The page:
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Earliest surviving 2″ quad videotape masters

PA
Parker
I've been thinking back since the development and release of Quadruplex videotape by the American electronics company Ampex in 1956, which set a new standard for television broadcasting operations. Yet sadly, some of the earliest examples of this breakthrough in videotape recording are extremely rare, especially in Britain.
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Coronation Street is one of the few British television shows in which all episodes have survived, yet, with few exceptions, all pre-1969 B&W episodes only exist as 16mm film recordings, the few B&W videotape examples include this one from October 1969, (a few weeks before the series switched to colour filming) and the episodes filmed during the ITV Colour Strike of 1970-71, the audio quality difference is like night and day compared to the 16mm masters:
https://www.youtube.com/watch?v=BlE5kapeqWg

The BBC was, of course, notorious for it's wiping practices of programmes that lasted well into the 1980's, all surviving William Hartnell and Patrick Throughton episodes of Doctor Who today exist only as telerecordings on 16mm film, where the optical audio tracks have suffered from noticeable degrading. Despite the Corporation utilizing Quad 2" tape since 1958, it was deemed too expensive and not thought of as a preservable medium, hence many programmes, such as the aforementioned Doctor Who, receiving 16mm telerecordings for overseas release.

Surviving examples of BBC Quad VT masters include the 1000th edition of Play School from February 1968, which was going through a transition period to colour, Blue Peter also wasn't produced in colour until September 1970, and even then was partially filmed in B&W until June 1974, here's the Stolen Daleks appeal from 1973, around the time the Doctor Who story, Planet of the Daleks, was transmitted:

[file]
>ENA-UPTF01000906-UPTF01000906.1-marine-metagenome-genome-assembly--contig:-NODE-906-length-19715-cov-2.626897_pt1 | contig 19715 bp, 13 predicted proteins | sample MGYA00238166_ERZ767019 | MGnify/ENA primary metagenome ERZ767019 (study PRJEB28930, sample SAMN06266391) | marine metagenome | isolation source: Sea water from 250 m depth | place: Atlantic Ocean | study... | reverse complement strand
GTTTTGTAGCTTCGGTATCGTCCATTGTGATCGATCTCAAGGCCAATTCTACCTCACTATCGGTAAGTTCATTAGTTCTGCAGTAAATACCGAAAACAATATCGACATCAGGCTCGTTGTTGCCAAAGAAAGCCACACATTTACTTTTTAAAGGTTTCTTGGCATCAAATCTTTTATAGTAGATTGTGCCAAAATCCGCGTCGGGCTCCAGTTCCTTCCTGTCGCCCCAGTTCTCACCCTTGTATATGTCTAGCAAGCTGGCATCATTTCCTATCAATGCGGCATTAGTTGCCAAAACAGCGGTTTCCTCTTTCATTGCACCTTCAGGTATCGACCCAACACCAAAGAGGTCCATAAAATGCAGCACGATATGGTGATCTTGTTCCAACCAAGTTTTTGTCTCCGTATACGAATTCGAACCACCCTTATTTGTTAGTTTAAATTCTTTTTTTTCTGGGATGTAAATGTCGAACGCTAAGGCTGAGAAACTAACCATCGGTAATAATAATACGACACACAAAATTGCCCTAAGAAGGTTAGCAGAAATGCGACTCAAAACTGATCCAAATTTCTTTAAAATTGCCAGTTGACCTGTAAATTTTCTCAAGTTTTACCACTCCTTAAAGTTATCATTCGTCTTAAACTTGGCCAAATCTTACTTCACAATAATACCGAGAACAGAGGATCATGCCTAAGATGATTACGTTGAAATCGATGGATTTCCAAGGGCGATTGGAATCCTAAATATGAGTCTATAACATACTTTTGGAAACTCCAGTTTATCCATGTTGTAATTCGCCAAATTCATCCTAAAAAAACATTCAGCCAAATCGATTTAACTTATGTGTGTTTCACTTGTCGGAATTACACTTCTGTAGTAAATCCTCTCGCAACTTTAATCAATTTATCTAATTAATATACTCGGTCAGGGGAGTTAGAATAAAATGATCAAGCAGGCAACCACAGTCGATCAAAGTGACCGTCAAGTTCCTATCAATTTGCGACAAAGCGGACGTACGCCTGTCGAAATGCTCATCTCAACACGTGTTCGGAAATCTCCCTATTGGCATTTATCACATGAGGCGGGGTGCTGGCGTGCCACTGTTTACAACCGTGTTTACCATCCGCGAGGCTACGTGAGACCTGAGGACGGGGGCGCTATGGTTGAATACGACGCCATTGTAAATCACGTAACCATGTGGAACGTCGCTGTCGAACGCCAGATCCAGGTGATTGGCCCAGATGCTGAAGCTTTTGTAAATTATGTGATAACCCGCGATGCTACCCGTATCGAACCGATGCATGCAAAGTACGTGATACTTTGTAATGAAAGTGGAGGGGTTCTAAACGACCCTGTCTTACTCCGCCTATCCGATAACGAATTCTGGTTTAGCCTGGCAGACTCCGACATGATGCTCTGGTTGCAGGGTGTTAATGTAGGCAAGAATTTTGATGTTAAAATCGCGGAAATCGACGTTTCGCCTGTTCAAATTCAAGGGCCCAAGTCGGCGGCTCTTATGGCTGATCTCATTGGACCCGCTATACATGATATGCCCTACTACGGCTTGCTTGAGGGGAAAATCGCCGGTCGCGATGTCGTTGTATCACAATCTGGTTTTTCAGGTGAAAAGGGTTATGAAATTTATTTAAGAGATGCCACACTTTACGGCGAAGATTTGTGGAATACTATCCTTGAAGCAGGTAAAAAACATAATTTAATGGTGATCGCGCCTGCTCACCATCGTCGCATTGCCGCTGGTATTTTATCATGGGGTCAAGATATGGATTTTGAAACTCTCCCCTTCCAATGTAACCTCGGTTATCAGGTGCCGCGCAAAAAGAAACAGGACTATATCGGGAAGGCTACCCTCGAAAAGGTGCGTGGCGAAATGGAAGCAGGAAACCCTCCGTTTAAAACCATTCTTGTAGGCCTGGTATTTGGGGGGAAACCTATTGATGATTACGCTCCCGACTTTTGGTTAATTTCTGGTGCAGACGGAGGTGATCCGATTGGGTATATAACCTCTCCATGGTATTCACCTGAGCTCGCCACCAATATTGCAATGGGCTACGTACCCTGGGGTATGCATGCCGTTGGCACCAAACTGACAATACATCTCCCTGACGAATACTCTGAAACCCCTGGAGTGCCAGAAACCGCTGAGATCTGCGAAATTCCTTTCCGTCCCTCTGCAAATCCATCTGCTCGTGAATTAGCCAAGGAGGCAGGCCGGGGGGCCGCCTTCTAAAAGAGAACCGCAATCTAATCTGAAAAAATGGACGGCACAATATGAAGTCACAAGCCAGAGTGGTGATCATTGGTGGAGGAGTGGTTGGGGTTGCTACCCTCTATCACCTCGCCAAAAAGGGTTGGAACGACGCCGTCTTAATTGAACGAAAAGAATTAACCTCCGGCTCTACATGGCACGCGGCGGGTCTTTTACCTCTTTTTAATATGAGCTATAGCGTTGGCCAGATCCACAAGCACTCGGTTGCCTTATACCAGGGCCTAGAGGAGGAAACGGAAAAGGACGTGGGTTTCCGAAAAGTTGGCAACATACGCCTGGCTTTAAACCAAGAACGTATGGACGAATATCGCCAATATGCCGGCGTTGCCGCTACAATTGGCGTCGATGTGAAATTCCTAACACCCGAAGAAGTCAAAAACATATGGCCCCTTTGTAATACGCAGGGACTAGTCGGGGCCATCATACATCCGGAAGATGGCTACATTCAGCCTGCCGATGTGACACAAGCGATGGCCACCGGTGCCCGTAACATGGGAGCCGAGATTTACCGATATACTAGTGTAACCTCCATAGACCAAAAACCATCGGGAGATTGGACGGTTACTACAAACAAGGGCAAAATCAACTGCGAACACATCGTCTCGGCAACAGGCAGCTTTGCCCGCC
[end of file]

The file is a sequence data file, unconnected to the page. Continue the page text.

https://www.youtube.com/watch?v=erZeAEbGtTQ
https://www.youtube.com/watch?v=d2Duo6YlYV8

Another early example I can think of are for certain episodes of The Twilight Zone, the more studio based episodes, such as one from 1960 were filmed on videotape as opposed to 16mm, though I'm not sure about other shows across the globe at the time.

Good grief, I remember learning how to tell the time with that clock on playschool. Now I do feel old Rolling Eyes
..."at the first sign of danger my pussy's hairs stand on end" Betty Slocombe 27/05/1975
VM
VMPhil Granada North West Today
Still, compared to most shows from the ’60s and early ’70s, hats off to Granada for keeping as much as they did. Not even the moon landing coverage was considered important enough not to be wiped.


I don't think either the BBC or ITN actually recorded their own coverage it all, they just assumed that the NASA pictures (that were recorded many times over, all over the rest of the world) would be fine. (Which they are) ?

I'm not sure I'd agree. I'd love to have seen the launch coverage from a British perspective. As for the footage being taped in the first place, could have sworn I'd read/heard that the BBC at least had it initially before wiping it? Apologies if I was wrong.

Incidentally a year ago I was sorting out my dad's belongings, and found a box that contained Sunday colour supplements, as well as a copy of the Radio Times from the week of the moon landing. Fascinating to me as I'd never actually seen a copy of a Radio Times older than me 'in the flesh'.
MA
Markymark Meridian (Thames Valley) South Today
Still, compared to most shows from the ’60s and early ’70s, hats off to Granada for keeping as much as they did. Not even the moon landing coverage was considered important enough not to be wiped.


I don't think either the BBC or ITN actually recorded their own coverage it all, they just assumed that the NASA pictures (that were recorded many times over, all over the rest of the world) would be fine. (Which they are) ?